Germany announced tough new restrictions on Thursday in a bid to contain its fourth wave of Covid-19 aimed largely at the country’s unvaccinated people, with outgoing Chancellor Angela Merkel speaking in favour of compulsory vaccinations, which the German parliament is due to vote on soon.

Austria has also already said it will make Covid-19 vaccines compulsory next February, Belgium is also considering it and Greece on Tuesday said it will make vaccination obligatory for those over 60.

But for Spain, strict Covid-19 vaccination rules have never been on the table, having said from the start that getting the Covid-19 jabs was voluntary. 

There’s also a huge legal implication to imposing such a rule which Spanish courts are unlikely to look on favourably. 

Stricter Covid restrictions and the country’s two states of alarm, the first resulting in a full national lockdown from March to May 2020, have both been deemed unconstitutional by Spain’s Constitutional Court. 

READ ALSO: Could Spain lock down its unvaccinated or make Covid vaccines compulsory?

The Covid-19 health pass to access indoor public spaces was also until recently consistently rejected by regional high courts for breaching fundamental rights, although judges have changed their stance favouring this Covid certificate over old Covid-19 restrictions that affect the whole population.

MAP: Which regions in Spain now require a Covid health pass for daily affairs?

“In Spain what we have to do is to continue vaccinating as we have done until now” Darias added.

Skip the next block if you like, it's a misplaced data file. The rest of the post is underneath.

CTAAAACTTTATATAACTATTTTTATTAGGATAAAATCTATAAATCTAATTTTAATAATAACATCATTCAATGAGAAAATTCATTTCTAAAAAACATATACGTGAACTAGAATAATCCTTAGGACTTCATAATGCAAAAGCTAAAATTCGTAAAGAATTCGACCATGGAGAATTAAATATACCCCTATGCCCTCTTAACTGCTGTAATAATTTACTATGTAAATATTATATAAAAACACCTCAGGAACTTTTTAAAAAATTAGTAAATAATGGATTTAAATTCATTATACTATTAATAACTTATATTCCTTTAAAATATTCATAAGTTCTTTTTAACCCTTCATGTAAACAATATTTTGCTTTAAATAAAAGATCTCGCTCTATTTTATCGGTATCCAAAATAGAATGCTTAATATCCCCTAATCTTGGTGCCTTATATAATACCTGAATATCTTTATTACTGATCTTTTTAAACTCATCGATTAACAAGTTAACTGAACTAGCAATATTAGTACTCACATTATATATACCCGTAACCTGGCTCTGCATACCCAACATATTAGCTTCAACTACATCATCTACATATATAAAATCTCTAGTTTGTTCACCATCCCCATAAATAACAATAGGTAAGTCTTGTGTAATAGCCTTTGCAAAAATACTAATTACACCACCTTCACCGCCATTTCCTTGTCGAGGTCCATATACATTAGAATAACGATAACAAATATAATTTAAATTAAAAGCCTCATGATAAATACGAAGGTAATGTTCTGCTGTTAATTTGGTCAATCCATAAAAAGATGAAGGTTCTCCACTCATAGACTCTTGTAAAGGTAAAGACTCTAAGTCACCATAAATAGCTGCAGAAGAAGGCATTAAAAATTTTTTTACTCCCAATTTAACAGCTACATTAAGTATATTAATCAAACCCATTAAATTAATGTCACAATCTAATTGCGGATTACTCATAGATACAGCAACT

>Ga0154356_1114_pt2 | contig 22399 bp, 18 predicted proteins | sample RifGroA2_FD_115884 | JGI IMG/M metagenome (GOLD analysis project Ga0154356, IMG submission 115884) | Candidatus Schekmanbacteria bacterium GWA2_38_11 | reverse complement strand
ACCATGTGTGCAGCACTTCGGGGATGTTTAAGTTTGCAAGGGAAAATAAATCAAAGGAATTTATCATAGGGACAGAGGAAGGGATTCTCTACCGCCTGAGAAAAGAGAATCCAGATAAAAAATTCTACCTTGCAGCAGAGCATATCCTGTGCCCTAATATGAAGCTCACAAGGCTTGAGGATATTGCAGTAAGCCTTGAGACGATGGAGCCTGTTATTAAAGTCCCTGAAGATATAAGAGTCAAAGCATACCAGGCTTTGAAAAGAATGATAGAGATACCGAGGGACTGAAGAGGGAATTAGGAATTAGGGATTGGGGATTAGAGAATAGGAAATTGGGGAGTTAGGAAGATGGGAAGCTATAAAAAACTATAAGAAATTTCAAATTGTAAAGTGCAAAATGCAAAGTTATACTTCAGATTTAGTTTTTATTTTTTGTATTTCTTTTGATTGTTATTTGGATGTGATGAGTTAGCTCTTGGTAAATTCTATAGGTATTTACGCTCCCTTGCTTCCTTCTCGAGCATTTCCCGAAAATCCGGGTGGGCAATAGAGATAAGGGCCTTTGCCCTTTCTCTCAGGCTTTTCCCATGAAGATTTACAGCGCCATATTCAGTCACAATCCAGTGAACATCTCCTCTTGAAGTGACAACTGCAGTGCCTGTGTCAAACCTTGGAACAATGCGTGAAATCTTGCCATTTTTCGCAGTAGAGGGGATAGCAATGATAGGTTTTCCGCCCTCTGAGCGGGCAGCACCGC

“Spaniards understand that vaccines are not only a right, they are an obligation because we protect others with them”.

What Spanish health authorities are still considering is whether to vaccinate their 5 to 11 year olds after the go-ahead from the European Medicines Agency, with regions such as Madrid claiming they will start vaccinating their young children in December despite there being no official confirmation from Spain’s Vaccine Committee yet.

READ MORE: Will Spain soon vaccinate its children under 12?

Spain’s infection rate continues to rise day by day, jumping 17 points up to 234 cases per 100,000 people on Thursday. There are now also five confirmed cases of the Omicron variant in the country, one through community transmission.

Hospital bed occupancy with Covid patients has also risen slightly nationwide to 3.3 percent, as has ICU Covid occupancy which now stands at 8.4 percent, but the Spanish government insists these figures are “almost three times lower” than during previous waves of the coronavirus pandemic.